Experienced Government contractors know the exception to the rule: a Government Accountability Office (GAO) protest must be filed within 10 days from the date the contractor knew or should have known the basis for the protest, whichever is earlier, but, if a debriefing is requested and when requested, required, the protest will be timely if it is filed within 10 days of the debriefing.

But what happens if you, the disappointed bidder, request the debriefing, and the agency does not respond to your request?

Such were the circumstances in which Information Unlimited, Inc. (IUI) found itself, or so it thought. In this case, the Air Force issued its Small Business Enterprise Application Solutions RFP on September 28, 2017. IUI submitted a proposal.

On December 21, 2018, the agency emailed IUI and advised that it had been removed from the competition because its technical proposal was unacceptable. The email also notified IUI that it had three days to request a debriefing. IUI requested its debriefing the same day. The agency responded later that day, providing IUI its written debriefing via email as an attachment.

On February 4, 2019, the protester emailed the agency, stating that it had not received its debriefing. The agency responded the same day: "[y]ou were provided a pre-award debrief 21 Dec 2018."

On August 23, 2019, IUI again sent the agency an email indicating that it had not yet received its debriefing, and asked for a timeline. The agency responded the same day, in the same way it had earlier, stating that IUI had received its debriefing on December 21, 2018. IUI replied on August 26, 2019 that the only email it received was the agency’s email containing the non-selection notice, and that it had never received the written debriefing.

Bidder Submits GAO Protest Within 10 Days of Viewing Debriefing

On August 30, 2019 the agency sent an email to IUI that contained, as an attachment, the December 21, 2018 email that contained the written debriefing. The same day, the IUI replied that it was unable to open the two attachments that contained the pre-award debriefing. An Air Force official responded with a call to IUI, and explained the steps necessary to open the attachments, at which time IUI was able to view, presumably for the first time, the written debriefing.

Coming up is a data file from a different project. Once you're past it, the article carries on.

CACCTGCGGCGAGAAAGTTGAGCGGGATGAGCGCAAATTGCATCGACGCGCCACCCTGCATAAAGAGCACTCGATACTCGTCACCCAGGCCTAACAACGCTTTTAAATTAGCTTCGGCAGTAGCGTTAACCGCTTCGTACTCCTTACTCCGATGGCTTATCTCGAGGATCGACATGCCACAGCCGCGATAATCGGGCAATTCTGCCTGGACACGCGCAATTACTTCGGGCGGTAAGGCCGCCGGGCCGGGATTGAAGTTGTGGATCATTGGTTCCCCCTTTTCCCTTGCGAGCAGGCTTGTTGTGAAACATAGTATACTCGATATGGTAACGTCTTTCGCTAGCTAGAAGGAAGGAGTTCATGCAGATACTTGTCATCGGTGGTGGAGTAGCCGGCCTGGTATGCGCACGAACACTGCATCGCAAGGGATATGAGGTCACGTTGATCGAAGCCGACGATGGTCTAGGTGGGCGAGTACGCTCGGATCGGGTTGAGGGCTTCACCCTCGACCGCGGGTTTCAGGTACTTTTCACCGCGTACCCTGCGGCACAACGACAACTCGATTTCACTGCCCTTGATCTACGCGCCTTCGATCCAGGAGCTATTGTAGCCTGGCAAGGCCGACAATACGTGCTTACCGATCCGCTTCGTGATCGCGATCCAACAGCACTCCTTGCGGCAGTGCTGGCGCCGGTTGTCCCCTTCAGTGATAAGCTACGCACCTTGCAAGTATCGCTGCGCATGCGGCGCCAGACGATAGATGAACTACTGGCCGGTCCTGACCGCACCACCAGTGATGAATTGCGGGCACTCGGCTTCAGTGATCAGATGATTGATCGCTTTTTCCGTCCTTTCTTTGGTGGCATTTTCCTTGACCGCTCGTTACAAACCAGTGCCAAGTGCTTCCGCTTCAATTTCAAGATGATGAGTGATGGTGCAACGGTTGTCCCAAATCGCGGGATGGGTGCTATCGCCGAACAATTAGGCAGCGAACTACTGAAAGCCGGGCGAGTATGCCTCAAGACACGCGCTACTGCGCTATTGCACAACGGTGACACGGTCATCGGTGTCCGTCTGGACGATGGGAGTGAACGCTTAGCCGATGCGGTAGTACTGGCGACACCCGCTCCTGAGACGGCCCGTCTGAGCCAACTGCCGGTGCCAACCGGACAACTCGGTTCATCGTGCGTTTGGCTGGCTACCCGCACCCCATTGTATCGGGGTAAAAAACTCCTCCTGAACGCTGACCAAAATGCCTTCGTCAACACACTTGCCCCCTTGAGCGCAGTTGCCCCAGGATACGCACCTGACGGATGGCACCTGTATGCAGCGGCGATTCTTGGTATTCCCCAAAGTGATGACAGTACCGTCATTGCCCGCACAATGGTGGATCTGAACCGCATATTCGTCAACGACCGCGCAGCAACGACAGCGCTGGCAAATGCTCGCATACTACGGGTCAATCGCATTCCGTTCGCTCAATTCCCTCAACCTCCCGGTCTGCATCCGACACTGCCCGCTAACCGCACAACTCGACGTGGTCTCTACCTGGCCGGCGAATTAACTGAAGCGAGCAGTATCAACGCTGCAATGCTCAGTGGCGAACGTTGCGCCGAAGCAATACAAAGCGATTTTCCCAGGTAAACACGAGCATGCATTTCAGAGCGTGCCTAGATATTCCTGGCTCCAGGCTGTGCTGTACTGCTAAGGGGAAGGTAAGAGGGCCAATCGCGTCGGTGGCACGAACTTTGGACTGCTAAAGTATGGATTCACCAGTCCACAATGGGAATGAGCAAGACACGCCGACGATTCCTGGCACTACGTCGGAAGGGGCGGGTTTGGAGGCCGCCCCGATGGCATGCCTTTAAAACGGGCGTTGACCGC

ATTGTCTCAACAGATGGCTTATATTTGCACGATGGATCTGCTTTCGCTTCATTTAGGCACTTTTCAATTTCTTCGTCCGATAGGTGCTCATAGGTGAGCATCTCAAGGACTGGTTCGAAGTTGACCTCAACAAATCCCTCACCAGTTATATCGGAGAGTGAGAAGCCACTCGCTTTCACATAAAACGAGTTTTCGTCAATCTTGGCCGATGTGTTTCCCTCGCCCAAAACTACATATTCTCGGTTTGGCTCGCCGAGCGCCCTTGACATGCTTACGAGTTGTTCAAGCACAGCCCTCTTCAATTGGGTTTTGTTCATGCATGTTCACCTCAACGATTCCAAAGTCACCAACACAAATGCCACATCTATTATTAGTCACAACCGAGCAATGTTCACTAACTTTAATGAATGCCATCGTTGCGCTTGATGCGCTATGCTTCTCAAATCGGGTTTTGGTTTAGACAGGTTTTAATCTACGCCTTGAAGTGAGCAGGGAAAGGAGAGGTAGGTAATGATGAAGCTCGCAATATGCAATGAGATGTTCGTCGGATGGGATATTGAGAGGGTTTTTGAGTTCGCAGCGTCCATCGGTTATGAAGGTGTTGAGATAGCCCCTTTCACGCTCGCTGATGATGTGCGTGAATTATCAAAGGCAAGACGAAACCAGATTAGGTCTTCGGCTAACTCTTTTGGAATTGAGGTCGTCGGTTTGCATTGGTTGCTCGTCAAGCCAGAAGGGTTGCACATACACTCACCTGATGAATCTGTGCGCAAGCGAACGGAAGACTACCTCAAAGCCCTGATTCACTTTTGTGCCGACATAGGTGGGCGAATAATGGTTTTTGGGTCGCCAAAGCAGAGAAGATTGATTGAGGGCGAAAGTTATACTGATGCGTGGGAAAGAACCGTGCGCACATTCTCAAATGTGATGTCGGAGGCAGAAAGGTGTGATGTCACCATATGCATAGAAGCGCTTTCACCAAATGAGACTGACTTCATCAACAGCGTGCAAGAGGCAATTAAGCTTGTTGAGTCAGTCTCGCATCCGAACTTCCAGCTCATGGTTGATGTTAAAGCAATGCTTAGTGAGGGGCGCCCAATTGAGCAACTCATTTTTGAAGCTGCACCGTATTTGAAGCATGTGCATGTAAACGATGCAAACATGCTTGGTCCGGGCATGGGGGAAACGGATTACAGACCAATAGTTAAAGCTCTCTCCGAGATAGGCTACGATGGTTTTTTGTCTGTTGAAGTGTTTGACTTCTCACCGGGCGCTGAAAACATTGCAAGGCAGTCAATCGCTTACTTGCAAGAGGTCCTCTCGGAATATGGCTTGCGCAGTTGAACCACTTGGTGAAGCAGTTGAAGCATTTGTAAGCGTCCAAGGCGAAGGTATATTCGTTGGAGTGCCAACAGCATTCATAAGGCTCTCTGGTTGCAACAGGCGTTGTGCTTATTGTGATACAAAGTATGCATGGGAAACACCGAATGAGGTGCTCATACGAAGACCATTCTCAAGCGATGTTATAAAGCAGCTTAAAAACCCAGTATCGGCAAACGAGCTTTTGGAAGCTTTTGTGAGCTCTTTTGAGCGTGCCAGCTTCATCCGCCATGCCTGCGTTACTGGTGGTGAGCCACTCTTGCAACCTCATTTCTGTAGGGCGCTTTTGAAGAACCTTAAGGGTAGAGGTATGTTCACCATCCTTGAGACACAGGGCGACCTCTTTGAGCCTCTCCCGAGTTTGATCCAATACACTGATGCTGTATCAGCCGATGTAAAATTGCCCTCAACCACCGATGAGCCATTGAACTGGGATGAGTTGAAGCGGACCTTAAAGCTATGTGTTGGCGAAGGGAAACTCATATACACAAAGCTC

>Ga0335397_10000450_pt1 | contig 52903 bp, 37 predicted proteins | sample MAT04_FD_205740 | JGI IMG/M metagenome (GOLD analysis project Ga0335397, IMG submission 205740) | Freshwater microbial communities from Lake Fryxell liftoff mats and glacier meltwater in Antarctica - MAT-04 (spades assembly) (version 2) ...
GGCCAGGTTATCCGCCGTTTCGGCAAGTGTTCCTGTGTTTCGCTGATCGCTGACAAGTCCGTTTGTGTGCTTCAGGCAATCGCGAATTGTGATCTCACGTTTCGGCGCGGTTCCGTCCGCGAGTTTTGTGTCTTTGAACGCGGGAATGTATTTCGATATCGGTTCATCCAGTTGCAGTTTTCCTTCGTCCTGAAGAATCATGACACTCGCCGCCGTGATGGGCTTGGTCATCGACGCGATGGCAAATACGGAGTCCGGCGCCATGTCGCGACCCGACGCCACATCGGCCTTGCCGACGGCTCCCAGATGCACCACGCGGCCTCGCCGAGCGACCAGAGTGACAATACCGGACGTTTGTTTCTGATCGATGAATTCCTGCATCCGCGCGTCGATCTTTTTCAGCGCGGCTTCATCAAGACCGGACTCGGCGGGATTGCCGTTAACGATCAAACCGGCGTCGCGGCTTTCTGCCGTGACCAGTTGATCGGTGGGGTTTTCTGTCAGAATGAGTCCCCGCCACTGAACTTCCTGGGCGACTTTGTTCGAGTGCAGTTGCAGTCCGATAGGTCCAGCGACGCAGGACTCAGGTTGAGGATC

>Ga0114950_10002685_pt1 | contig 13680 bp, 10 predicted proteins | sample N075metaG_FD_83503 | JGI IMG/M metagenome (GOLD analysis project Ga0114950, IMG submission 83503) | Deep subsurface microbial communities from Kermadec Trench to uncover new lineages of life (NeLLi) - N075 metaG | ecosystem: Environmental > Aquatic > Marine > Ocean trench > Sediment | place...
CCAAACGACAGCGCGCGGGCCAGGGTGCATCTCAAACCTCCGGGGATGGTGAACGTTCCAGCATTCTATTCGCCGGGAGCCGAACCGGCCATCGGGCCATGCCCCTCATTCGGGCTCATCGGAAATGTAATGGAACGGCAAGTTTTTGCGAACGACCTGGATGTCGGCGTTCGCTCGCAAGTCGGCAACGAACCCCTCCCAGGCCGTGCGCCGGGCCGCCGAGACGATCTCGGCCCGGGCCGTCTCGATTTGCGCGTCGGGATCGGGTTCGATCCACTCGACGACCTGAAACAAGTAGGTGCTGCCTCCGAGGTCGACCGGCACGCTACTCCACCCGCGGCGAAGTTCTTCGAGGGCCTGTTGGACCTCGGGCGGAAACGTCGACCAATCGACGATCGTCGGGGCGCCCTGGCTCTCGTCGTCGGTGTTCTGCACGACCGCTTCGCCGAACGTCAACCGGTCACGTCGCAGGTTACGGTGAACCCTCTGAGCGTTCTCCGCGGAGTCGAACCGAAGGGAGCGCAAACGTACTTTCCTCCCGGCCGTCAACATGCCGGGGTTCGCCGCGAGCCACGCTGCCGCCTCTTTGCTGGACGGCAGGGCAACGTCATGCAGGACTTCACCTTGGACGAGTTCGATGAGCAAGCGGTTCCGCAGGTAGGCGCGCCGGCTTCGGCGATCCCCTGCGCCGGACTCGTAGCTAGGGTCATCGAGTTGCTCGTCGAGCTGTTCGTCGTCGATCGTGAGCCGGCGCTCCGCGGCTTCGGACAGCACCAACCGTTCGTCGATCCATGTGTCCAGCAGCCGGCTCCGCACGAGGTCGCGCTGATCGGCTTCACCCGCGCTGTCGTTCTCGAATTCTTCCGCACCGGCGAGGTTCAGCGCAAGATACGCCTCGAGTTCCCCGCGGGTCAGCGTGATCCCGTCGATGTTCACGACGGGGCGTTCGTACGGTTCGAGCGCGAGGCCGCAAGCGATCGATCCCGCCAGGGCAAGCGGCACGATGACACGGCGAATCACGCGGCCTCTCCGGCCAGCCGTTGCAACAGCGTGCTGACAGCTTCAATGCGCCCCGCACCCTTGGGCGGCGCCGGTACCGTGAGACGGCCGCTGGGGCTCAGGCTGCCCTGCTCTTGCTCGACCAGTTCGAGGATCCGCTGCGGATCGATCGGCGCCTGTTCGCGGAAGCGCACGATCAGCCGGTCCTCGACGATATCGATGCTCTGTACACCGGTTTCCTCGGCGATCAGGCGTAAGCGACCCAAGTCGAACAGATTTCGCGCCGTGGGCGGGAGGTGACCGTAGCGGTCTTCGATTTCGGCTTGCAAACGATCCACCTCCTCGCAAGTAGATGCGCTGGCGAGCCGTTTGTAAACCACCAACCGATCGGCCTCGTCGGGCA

IUI then filed its protest with GAO on September 9, 2019, within 10 days of viewing the debriefing.

GAO dismissed the protest as untimely. After noting that GAO’s bid protest regulations contain strict rules for the timely submission of protests, GAO pointed out that IUI first waited 45 days (between December 21, 2018 and February 4, 2019) to notify the agency that it could not open the attachment containing the written debrief, and when it still had not received its requested debriefing, IUI waited more than additional six months (February 4, 2019 to August 23, 2019) to follow up.

GAO acknowledged IUI’s argument that it did not receive the written debriefing until August 30, 2019 and that IUI responded promptly to the agency’s emails. But GAO was nonetheless unmoved: "the fact remains that a protester has an affirmative obligation to diligently pursue information providing a basis for its protest."

Most would agree that IUI could and should have been more diligent in pursuing its protest and that the outcome here was reasonable. Nevertheless, this case is a good reminder that diligent pursuit of one’s protest, especially in the face of an agency that appears nonresponsive, is necessary to preserve one’s protest rights.

Had IUI filed a protest within 10 days of its receipt of the agency’s nonselection notice (December 21, 2018), the protest may have been dismissed as premature, but IUI would have preserved its right to file a protest after its debriefing, as well as the ability to trigger a stay of award and performance.

As the saying goes: "Equity aids the vigilant, not those who slumber on their rights."